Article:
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I'm currently using TortoiseGit and Git for Windows because I like the integration into Windows Explorer pretty much and has long time worked with TortoiseSVN already. Though, because being a Windows Explorer integration, under some circumstances TortoiseGit suffers from the max path length problem of Windows Explorer being 260 chars.
While Windows itself doesn't have that problem if long Unicode paths are used by an app, Windows Explorer has its own concept of paths and doesn't support this. This e.g. results in that Git for Windows supports a config "core.longpaths = true" and hence is able to e.g. recognize changes in files or revert files which some dialogs of TGIT itself can't handle. It then says something like it knows that a file was modified, because some native Git for Windows tells that, but can't access the file using Windows Explorer API to e.g. show DIFFs and stuff.
The Windows API has many functions that also have Unicode versions to permit an extended-length path for a maximum total path length of 32,767 characters. This type of path is composed of components separated by backslashes, each up to the value returned in the lpMaximumComponentLength parameter of the GetVolumeInformation function (this value is commonly 255 characters). To specify an extended-length path, use the "\\?\" prefix. For example, "\\?\D:\very long path".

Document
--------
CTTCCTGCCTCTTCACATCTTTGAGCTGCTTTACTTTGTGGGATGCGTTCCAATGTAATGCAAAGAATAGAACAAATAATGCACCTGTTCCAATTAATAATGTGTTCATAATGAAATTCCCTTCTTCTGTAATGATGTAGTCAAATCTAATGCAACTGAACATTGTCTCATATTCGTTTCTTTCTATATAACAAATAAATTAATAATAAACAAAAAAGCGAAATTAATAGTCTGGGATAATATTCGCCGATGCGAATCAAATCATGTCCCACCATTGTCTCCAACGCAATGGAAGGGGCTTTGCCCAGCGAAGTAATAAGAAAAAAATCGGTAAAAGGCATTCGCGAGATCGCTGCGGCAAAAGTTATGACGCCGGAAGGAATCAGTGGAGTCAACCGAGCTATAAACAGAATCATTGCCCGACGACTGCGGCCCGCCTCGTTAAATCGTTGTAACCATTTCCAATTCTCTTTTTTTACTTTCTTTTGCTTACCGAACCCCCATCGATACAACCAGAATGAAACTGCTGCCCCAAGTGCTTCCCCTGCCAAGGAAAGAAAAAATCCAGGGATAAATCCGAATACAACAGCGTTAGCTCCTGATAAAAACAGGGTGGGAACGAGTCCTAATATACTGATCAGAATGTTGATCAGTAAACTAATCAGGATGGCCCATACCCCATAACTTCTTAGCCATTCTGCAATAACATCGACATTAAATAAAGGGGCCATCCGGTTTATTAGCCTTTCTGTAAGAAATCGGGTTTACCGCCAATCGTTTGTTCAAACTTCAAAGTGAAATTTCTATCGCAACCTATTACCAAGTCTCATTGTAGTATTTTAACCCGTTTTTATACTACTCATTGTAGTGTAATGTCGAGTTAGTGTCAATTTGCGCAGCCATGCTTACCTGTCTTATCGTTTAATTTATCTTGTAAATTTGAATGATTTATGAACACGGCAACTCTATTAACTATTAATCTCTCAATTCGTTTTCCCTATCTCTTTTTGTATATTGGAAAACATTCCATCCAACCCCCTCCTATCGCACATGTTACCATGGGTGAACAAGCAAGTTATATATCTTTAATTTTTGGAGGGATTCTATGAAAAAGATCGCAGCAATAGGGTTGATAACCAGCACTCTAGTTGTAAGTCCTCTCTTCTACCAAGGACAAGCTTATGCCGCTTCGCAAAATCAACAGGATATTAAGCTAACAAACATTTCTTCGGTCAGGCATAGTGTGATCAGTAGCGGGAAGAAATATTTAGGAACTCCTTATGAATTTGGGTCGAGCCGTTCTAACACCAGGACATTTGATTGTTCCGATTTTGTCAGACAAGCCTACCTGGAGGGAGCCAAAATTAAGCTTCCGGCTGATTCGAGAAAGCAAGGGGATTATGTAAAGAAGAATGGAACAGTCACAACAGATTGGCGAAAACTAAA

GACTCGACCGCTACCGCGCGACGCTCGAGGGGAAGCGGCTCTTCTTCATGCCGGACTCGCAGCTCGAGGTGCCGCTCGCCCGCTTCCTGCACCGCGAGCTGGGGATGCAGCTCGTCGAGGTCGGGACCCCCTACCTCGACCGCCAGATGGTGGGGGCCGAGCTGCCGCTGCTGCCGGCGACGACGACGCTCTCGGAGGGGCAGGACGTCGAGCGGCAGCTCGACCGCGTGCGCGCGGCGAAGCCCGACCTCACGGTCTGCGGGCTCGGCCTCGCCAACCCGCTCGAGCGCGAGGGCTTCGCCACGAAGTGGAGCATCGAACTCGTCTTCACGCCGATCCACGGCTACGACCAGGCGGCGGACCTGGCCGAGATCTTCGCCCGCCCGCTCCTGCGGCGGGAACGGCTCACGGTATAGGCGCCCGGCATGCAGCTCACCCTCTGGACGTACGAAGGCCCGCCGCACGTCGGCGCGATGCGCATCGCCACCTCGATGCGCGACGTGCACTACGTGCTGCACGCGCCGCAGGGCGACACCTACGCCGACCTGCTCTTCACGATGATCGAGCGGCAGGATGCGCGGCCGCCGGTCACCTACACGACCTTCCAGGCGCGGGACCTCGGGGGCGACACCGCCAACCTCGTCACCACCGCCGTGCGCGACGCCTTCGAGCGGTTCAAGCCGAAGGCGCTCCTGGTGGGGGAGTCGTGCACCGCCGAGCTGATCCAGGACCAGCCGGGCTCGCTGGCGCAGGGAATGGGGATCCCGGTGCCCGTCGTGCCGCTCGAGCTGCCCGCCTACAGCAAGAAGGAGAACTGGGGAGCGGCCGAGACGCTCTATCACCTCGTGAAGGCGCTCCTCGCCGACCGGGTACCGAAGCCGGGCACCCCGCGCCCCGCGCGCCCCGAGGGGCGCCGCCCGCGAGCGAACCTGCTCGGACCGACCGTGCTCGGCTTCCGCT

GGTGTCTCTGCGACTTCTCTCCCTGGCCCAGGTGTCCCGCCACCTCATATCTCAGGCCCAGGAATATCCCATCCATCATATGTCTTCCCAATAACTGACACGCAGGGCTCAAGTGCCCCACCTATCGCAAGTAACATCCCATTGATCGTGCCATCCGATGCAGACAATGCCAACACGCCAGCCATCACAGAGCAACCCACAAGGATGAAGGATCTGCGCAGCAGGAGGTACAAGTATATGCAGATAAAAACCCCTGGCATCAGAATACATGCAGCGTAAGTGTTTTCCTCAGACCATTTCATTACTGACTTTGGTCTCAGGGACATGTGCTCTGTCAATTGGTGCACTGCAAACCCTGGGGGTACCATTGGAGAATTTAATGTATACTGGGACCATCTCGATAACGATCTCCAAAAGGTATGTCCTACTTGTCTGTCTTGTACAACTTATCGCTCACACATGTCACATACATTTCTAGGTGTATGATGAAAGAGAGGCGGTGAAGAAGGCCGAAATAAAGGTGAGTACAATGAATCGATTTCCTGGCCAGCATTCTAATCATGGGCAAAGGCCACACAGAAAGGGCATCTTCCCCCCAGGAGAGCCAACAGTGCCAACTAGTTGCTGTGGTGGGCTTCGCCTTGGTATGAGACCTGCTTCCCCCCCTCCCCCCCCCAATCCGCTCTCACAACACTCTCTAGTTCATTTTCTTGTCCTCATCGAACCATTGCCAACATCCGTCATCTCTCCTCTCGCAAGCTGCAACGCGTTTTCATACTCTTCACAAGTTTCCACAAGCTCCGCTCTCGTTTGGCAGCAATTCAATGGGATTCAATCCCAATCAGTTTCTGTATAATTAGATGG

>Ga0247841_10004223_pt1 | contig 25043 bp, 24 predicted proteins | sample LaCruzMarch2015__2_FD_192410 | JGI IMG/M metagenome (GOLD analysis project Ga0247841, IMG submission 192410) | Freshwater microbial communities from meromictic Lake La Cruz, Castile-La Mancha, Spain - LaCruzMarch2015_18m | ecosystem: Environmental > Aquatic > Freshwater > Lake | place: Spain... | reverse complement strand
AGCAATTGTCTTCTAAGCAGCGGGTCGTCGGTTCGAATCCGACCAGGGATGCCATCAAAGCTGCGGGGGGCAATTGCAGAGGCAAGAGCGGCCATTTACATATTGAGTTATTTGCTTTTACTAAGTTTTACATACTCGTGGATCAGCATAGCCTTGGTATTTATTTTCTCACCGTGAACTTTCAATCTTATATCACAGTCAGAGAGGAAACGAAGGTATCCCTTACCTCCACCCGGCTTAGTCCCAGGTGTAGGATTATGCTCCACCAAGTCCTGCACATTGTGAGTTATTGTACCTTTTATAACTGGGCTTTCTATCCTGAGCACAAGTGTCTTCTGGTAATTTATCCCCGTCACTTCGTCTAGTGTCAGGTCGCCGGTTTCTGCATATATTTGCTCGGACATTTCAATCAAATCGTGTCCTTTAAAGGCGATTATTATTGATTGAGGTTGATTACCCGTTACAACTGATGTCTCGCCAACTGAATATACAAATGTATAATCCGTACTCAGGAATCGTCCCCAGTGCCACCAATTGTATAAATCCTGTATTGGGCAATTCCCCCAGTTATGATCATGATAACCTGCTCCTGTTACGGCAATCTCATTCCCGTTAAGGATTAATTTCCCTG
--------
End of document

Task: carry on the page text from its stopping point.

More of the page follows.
So what about SourceTree, does that support long Unicode paths in Windows everywhere? And if so, does it support that by properly building paths as documented above or does one need to enable the newly introduced registry workaround?
Starting in Windows 10, version 1607, MAX_PATH limitations have been removed from common Win32 file and directory functions. However, you must opt-in to the new behavior.
Thanks for your input!